Thanks Walt, that answers one of my questions.
I was uncertain if I needed to convert to sRGB and THEN apply the printer profile, or just to apply the printer profile.

In Lightroom part of the file export command looks like this:
LRmenu.jpg.86c941553bdba6654aff1416f414740e.jpg

So in the same menu you have the image type and the Color Space options, so under Image Format I enter JPEG and under Color Space, I enter the Printer profile (which appears on the drop down list.)
This has always worked fine. I've never "Soft proofed" and the prints come back matching what I see on my monitor screen.
What I want to do is produce the same result using Affinity, but I'm presented with a list of options that I'm not familiar with, and I want to be certain I am choosing the right settings.

 

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On 07/04/2018 at 4:30 PM, smadell said:

Here's the thing: Walt is right. Your image file can only have a single color profile. But the phrase "color profile" is used in a few different settings, and is quite confusing. Remember that each pixel in your image is really only described by a series of 3 numbers ranging from 0 to 255. Color profiles determine the actual color that those numbers describe.

Some color profiles (like sRGB, Adobe RGB, and ProPhoto) are also described as color "spaces." They describe the breadth of colors available to an image. So, a pixel in sRGB with a numerical triplet of, say, 255,0,0 will be displayed as the most intense red that sRGB has available. But that same pixel (255,0,0) in an image using the ProPhoto color profile/space will describe an even more intense red, since ProPhoto is a wider gamut.

"Assigning" a different color profile means that you are keeping the numerical triplets the same, but are letting the new color profile set the colors. So, starting with a ProPhoto image and assigning the sRGB profile to it will always wash out the most intense colors. On the other hand, "converting" to a new profile will try to keep your colors the same, but will allow the numerical triplets to change.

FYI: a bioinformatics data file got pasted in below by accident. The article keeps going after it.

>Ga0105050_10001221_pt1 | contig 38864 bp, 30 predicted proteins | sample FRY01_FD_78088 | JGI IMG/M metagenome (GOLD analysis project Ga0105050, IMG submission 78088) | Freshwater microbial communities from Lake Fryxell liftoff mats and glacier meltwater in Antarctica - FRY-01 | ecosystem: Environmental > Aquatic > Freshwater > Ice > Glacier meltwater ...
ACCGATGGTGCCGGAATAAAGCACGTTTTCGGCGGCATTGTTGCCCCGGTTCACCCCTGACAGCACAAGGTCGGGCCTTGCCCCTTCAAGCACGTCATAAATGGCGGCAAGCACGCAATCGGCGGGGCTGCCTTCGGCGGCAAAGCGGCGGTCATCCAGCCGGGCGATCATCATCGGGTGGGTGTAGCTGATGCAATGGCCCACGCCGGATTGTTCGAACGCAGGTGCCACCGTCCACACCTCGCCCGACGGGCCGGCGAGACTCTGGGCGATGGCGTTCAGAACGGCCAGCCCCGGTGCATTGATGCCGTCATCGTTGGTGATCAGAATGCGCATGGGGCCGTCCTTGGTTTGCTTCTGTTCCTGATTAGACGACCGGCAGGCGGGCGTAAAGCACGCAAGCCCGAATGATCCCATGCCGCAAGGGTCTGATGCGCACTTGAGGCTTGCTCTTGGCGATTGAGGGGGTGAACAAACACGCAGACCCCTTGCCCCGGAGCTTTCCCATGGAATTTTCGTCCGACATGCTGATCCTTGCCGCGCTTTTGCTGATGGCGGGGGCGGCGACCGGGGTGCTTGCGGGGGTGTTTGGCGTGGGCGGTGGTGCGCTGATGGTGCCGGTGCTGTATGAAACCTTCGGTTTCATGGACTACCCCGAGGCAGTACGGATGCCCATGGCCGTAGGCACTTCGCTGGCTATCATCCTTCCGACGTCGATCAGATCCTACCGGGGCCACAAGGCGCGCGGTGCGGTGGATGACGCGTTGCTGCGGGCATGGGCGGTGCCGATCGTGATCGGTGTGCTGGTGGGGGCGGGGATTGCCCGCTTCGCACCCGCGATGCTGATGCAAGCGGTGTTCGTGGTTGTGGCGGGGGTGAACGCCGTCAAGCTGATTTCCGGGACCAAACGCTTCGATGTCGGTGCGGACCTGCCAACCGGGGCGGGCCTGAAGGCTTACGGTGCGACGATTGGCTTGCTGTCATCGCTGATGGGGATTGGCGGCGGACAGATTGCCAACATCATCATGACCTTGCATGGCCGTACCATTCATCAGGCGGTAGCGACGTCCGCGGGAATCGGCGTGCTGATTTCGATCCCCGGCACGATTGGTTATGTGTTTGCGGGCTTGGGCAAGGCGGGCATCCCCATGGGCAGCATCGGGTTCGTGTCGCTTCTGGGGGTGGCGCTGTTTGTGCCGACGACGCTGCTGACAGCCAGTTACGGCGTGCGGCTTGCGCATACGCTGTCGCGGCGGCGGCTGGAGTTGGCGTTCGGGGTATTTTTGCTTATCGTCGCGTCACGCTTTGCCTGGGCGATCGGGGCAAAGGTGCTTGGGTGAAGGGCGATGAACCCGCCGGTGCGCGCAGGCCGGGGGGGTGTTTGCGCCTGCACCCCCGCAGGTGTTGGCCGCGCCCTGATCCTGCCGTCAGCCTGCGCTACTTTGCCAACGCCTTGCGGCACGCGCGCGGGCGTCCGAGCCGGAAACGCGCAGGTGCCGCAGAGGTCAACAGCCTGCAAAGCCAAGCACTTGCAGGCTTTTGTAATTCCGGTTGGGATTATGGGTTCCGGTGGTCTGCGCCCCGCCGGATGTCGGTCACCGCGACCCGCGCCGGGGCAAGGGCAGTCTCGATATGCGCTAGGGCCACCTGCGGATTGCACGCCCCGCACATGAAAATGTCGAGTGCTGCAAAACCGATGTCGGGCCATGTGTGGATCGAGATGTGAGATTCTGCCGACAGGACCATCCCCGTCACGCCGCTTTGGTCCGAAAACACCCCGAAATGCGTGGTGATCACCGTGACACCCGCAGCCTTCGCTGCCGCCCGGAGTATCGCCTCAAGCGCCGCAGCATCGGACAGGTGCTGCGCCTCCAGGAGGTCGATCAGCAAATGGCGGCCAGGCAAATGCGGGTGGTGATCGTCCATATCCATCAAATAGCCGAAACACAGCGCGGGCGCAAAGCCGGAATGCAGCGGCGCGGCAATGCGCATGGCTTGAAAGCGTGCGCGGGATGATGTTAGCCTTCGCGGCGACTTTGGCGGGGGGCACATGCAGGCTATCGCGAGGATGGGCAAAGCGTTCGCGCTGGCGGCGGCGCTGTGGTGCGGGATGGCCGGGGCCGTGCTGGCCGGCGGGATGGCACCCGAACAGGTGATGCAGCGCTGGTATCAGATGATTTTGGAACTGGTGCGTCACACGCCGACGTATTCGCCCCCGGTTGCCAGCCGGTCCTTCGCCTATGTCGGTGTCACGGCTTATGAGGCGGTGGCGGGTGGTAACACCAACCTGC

Unlike color space profiles, some profiles (especially those for your monitor and those for printers) are really translations. They work in tandem with a peripheral device to keep the colors of an image reasonably constant. So, my monitor profile translates what's in my image file in order to display it properly on the screen. My printer profile translates that same file to allow my printer to print out the proper colors. If I want what I see on my monitor to match what gets printed by my printer, I need to tell my monitor to use the appropriate monitor profile, and I need to print using the appropriate printer profile.

Let's assume that you have calibrated your monitor properly. No matter what color space your image is using, you need to tell your monitor to use the monitor profile so that the image is displayed properly. In this case, your print shop is telling you that they want the image document to exist within the sRGB color space. Therefore, whatever work you do on your image, you need to CONVERT the image to the sRGB profile - either by choosing "Convert ICC Profile..." from the Document menu, or by choosing Export... from the File menu, clicking the "More" button, and choosing sRGB in the "ICC Profile" section, and making sure that "Embed Profile" is checked.